Instead you would try to get a record deal because they have a huge promotion network with all the radio and tv stations, sometimes on a global scale. If you send a demo tape to a label and they decide to sign you, what you really get is a massive multiplication of exposure beyond what you could ever achieve yourself in a reasonable amount of time.
For a long time radio and tv were the primary source for people to discover new music. If a regional radio station plays your song, thousands of people will listen to it. This kind of immediate exposure is almost priceless and I think that this is really the biggest benefit of signing a deal with a record label.
Now back to the present
These days the reality is different. Record labels still sign artists and invest a lot of money to promote them but if people like something, they just download it for free from the internet. End of the story … at least in the one of the music industry. Still this is happening. Its not a myth. People download music (among other things) for free if they can. Not all, but a significant amount.
Some won’t even download it illegally, instead they will just listen to music through streaming services like Spotify which are free to a certain extend and which yield so little profit to the labels or the artists that it is almost like downloading it for free. Maybe this will improve over time but right now its just a drop of water on a hot stone.
There are also a lot of people buying music online. In fact digital is the only growing division at any record label but compared to the good old CD times it is still on a much lower level and does not yield enough money to compensate for the declining CD sales.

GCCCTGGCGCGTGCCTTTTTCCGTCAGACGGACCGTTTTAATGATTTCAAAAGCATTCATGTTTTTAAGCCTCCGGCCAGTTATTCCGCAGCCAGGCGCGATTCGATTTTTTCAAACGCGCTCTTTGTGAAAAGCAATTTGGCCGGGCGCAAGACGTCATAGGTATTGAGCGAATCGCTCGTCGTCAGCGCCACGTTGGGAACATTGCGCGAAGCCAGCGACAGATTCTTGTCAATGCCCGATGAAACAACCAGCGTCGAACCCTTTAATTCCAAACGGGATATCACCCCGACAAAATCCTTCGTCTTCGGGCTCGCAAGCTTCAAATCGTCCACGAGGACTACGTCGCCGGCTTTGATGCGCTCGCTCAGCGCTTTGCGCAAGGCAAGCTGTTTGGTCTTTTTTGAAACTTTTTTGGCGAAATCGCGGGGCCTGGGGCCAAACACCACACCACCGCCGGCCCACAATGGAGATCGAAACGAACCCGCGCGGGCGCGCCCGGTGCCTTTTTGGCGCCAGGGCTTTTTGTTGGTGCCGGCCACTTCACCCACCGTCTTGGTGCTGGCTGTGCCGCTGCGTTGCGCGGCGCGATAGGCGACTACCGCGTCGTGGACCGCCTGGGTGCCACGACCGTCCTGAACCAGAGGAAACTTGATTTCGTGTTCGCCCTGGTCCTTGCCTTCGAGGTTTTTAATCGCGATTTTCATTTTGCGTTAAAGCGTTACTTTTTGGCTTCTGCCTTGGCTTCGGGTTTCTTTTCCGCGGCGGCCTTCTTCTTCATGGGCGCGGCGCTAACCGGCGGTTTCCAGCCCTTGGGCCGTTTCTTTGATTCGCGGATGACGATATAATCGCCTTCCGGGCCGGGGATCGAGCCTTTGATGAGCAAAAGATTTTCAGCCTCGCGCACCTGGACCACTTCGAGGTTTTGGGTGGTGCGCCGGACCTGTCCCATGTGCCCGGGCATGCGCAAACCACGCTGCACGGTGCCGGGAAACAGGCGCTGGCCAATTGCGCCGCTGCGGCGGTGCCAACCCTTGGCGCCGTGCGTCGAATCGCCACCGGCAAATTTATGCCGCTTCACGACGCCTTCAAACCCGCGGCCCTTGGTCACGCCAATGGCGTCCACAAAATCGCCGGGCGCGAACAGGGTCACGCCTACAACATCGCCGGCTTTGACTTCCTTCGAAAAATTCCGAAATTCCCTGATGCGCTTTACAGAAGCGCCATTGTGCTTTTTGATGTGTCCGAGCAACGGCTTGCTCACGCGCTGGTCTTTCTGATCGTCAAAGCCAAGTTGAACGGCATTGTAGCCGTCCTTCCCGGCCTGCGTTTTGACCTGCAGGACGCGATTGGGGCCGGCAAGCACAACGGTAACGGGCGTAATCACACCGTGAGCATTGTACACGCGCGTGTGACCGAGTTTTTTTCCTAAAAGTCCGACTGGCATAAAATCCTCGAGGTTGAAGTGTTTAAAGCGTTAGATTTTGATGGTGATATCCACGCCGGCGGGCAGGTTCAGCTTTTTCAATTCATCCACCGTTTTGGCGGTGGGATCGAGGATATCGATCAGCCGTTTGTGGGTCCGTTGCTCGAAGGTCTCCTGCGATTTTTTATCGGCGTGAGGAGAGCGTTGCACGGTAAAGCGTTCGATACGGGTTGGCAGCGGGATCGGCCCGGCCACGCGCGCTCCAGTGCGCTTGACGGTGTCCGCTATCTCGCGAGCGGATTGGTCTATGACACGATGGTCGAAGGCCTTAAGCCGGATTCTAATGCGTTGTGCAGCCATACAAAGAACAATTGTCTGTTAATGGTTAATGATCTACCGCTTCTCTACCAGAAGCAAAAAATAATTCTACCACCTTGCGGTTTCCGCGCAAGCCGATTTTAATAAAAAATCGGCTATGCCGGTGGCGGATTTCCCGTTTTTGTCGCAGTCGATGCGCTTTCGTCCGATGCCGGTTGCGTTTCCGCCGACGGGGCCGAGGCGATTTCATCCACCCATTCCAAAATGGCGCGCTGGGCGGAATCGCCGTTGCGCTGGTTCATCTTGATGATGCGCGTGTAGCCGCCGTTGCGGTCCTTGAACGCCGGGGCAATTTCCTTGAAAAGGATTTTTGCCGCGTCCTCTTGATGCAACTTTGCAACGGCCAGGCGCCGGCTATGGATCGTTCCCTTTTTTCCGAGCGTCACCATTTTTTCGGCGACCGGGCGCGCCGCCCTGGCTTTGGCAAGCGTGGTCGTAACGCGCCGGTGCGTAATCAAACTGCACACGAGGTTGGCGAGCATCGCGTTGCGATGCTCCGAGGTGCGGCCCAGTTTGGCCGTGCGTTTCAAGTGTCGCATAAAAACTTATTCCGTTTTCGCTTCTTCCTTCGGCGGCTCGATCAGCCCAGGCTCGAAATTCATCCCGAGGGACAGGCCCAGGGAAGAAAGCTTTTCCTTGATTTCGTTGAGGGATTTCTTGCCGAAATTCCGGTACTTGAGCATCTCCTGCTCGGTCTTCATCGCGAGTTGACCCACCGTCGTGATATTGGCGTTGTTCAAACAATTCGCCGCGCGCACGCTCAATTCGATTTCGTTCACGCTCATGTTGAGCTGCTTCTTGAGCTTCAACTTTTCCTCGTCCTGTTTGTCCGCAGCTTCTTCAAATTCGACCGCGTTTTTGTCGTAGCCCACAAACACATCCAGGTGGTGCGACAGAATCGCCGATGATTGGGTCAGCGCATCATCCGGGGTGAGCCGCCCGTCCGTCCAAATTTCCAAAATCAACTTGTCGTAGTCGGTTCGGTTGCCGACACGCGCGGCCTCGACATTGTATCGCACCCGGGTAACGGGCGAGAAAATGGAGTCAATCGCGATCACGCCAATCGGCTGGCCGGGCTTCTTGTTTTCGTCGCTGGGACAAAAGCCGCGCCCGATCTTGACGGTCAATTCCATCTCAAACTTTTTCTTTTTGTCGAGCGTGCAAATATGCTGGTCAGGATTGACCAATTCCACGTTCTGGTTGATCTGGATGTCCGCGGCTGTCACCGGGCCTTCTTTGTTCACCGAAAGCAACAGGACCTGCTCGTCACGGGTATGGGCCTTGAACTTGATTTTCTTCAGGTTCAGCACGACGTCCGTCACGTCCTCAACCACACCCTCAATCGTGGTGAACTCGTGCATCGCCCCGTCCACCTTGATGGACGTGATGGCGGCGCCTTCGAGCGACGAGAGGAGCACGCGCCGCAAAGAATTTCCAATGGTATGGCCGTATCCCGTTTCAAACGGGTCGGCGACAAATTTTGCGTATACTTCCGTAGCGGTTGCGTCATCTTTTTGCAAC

Even though most labels tried to cut back the production costs they still take a huge risk when they sign a new artist to ever get the money back. As a result the label deals now try to squeeze as much money out of the artist as possible by taking revenue shared of all the artists commercial activity.
Just as a reference you can expect that a new band today has production costs around 60.000 Euro for their first album on an “indie” label. With the current market it is almost impossible to get that money back if the album is not a huge success.
As an artist you are basically on your own, now more then ever.
Everybody in the industry, the labels, the promoters, the radio and tv stations, even though they get paid to help you, are to afraid to take any risks. They will still take your money though.
The only solution the labels came up with on their own is to criminalize the listener and potential customers by restricting the access to the music and to sue people for ridiculous amounts of money.
What is the solution then?